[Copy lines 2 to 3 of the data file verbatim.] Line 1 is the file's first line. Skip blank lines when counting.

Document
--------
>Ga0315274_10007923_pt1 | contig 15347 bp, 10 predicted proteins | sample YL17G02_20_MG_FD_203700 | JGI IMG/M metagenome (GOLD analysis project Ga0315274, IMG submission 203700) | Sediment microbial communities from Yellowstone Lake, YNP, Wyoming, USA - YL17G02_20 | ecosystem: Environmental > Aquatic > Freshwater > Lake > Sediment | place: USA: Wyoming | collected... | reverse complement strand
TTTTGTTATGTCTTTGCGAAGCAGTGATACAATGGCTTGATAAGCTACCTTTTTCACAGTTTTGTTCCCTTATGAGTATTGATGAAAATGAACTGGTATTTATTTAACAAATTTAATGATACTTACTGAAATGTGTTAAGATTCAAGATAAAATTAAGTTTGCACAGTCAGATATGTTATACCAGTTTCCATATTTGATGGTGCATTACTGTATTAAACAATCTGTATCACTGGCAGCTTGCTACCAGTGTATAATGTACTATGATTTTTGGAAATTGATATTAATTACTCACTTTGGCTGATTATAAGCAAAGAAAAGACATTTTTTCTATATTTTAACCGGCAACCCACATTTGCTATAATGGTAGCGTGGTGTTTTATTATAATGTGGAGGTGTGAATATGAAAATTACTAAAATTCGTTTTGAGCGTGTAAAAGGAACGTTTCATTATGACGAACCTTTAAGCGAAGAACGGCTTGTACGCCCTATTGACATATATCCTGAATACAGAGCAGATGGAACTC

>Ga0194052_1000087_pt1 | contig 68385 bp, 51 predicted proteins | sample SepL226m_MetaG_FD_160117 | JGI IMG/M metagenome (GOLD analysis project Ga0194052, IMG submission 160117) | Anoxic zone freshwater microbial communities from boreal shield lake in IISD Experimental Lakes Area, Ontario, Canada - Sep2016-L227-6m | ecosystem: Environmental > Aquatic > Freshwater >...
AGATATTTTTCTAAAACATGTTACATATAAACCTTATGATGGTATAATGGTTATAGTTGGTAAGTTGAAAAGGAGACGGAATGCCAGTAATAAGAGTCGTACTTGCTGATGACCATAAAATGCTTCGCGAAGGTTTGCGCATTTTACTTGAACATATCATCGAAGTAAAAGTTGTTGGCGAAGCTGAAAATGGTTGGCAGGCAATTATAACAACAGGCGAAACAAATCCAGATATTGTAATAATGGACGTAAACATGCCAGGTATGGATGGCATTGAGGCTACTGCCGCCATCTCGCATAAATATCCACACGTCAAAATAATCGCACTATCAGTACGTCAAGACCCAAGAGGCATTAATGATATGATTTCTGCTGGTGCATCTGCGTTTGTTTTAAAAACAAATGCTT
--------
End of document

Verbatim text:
TTTTGTTATGTCTTTGCGAAGCAGTGATACAATGGCTTGATAAGCTACCTTTTTCACAGTTTTGTTCCCTTATGAGTATTGATGAAAATGAACTGGTATTTATTTAACAAATTTAATGATACTTACTGAAATGTGTTAAGATTCAAGATAAAATTAAGTTTGCACAGTCAGATATGTTATACCAGTTTCCATATTTGATGGTGCATTACTGTATTAAACAATCTGTATCACTGGCAGCTTGCTACCAGTGTATAATGTACTATGATTTTTGGAAATTGATATTAATTACTCACTTTGGCTGATTATAAGCAAAGAAAAGACATTTTTTCTATATTTTAACCGGCAACCCACATTTGCTATAATGGTAGCGTGGTGTTTTATTATAATGTGGAGGTGTGAATATGAAAATTACTAAAATTCGTTTTGAGCGTGTAAAAGGAACGTTTCATTATGACGAACCTTTAAGCGAAGAACGGCTTGTACGCCCTATTGACATATATCCTGAATACAGAGCAGATGGAACTC

>Ga0194052_1000087_pt1 | contig 68385 bp, 51 predicted proteins | sample SepL226m_MetaG_FD_160117 | JGI IMG/M metagenome (GOLD analysis project Ga0194052, IMG submission 160117) | Anoxic zone freshwater microbial communities from boreal shield lake in IISD Experimental Lakes Area, Ontario, Canada - Sep2016-L227-6m | ecosystem: Environmental > Aquatic > Freshwater >...